For example, if you build something, and you decide you don’t want it there anymore, when you destroy it, you get all your resources back: not 50%, not 90%, all of it. Which means you can build something and destroy it over and over again until it’s exactly where you want it. It doesn’t punish you for misclicking or realizing you need a support beam where you currently have your furnace. You also unlock the ability to build teleporters — and use them — fairly early in the game. Pretty much after you beat the first boss, you can get the materials you need to build teleporters and hop around the world. However — you cannot teleport with ore in your inventory. Considering how valuable ore is, and how heavy it is to carry, this forces you to engage with the other elements of the game, such as carts, road-building, and ship-building, to transport your precious ore to the places where you need it. The obstacles aren’t punishing, per say — but rather, they make sure you experience every element the game has to offer.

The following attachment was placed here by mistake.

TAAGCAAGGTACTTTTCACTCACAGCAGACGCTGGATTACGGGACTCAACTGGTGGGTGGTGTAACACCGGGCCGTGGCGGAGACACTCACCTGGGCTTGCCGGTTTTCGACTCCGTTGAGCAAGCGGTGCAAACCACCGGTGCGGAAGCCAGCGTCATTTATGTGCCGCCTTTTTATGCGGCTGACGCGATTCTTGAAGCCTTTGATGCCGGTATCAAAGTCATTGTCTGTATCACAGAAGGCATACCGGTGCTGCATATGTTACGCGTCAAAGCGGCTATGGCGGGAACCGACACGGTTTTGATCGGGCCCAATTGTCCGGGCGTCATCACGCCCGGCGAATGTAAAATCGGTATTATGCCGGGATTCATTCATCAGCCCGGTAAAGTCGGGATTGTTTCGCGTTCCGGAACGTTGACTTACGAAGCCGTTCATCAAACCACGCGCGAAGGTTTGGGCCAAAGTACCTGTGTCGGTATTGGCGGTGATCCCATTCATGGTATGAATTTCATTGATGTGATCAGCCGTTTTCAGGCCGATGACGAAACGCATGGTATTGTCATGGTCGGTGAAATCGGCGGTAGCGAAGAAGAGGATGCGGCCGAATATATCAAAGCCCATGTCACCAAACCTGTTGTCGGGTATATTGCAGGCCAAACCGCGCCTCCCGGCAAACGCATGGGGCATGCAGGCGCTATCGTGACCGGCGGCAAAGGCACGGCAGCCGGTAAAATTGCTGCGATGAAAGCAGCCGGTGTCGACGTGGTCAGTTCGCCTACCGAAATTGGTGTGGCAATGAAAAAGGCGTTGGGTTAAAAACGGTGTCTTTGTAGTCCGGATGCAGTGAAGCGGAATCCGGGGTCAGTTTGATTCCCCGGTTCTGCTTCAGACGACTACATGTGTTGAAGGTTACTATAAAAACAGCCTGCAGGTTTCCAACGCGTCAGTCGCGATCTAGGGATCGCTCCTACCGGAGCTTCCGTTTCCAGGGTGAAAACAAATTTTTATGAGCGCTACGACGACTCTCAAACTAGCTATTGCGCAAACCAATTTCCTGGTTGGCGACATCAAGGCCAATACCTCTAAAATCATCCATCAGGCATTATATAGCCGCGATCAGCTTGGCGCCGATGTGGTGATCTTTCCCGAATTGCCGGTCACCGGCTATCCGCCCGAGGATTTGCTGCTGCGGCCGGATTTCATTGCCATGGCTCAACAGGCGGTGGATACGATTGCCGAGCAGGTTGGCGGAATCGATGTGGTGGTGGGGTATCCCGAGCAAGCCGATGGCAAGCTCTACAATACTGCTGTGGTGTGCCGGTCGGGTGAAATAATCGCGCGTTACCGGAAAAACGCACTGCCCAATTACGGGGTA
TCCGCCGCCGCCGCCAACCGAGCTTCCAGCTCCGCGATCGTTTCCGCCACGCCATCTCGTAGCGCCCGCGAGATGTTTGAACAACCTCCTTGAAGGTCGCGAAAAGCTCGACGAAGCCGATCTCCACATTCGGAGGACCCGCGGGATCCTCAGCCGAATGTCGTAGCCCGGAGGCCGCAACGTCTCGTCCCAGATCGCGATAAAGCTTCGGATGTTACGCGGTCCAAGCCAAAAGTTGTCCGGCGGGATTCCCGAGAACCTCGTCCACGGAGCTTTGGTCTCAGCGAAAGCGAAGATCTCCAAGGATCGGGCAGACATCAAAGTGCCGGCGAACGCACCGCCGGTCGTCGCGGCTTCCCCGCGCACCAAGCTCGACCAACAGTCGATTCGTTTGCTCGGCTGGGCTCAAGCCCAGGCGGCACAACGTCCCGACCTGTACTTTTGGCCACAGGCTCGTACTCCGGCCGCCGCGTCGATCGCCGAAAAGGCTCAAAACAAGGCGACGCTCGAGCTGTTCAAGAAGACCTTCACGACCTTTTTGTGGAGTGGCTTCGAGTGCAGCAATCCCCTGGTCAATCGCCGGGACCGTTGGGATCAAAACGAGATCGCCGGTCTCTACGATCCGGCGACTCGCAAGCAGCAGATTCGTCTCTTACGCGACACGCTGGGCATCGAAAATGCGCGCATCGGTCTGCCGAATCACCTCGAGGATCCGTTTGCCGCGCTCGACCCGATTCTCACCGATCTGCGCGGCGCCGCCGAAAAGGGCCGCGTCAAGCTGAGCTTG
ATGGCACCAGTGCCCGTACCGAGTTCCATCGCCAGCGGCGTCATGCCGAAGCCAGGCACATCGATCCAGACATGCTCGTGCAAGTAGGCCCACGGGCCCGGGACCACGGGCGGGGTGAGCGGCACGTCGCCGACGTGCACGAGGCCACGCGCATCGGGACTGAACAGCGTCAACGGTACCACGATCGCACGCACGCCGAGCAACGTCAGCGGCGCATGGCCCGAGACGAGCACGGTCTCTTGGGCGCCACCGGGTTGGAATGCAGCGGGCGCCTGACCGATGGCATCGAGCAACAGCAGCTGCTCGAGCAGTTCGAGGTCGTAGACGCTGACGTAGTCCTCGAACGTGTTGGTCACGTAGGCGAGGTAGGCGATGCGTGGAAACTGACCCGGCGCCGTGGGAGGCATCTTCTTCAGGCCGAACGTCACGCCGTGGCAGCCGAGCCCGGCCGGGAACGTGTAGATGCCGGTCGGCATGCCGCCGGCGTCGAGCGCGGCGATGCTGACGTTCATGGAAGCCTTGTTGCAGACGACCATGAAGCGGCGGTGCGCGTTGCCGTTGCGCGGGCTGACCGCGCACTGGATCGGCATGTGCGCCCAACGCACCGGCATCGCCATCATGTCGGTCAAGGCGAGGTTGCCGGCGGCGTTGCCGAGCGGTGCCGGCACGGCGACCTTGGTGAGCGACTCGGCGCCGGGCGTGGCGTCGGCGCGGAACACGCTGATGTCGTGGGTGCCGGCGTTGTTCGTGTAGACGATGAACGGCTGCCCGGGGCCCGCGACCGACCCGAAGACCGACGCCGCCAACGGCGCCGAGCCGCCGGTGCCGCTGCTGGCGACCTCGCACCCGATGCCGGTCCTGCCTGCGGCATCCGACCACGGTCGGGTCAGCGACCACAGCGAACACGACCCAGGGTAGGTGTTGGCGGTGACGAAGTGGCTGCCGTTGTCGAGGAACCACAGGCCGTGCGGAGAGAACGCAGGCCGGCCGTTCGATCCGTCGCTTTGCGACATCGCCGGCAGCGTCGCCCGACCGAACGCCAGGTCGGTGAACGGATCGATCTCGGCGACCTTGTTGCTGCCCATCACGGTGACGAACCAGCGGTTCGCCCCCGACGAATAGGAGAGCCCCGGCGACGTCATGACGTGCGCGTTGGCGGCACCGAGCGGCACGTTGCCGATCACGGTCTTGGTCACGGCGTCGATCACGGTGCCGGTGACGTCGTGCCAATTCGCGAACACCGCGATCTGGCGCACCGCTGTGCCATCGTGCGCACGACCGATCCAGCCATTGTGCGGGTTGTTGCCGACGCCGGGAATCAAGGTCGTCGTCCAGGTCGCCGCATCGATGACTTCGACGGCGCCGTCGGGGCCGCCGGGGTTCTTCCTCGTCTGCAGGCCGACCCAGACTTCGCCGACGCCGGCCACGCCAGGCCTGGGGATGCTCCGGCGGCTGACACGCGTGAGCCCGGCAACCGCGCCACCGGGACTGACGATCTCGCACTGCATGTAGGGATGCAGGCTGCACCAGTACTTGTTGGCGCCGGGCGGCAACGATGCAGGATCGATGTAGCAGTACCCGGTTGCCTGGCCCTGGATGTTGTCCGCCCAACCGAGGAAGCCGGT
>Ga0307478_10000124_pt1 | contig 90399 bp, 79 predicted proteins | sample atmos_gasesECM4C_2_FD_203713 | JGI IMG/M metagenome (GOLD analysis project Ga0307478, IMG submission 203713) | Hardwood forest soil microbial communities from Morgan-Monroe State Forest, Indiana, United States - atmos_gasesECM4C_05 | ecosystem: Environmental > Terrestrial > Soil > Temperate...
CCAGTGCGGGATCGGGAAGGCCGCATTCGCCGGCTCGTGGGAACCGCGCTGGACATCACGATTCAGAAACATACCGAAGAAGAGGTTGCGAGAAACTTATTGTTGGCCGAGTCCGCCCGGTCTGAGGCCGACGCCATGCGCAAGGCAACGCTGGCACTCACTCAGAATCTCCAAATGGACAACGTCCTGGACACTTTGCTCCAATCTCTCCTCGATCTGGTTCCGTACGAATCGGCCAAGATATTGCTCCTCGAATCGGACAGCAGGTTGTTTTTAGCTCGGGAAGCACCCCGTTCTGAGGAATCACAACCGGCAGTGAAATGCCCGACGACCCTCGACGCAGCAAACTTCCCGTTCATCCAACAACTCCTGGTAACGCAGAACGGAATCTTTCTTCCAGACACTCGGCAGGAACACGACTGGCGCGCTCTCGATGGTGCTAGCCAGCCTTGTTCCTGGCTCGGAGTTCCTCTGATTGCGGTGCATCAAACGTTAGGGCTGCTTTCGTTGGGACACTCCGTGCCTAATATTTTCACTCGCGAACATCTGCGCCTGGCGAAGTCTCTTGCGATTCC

And finally: combat is actually fun.
Unlike other crafting games, Valheim has just enough Dark Souls in its DNA that you can actually beat enemies stronger than you with skill and patience. You can parry, dodge-roll, and cheese your way to victory in just about any encounter, even if it’s not always easy and you have to carefully manage your stamina. Just be warned that there are no invincibility frames in Valheim — combat is entirely physics based, so if you get hit by something while you’re rolling, you’re taking all of that damage.
Oh, and did I mention the music is great and it looks damn good?
I wouldn’t call Valheim a perfect game, like I said. It’s still a survival game, which means you’re spending time doing chore and grinding for materials
, even if it’s not as punishing with the need to eat and sleep dogging you down. Stamina management can be annoying, and the online gets really choppy when more than one person tries to join your world. But it’s easy to see why this became such a smash hit in such a short time, and if you need a little digital getaway, I can think of worse places to visit.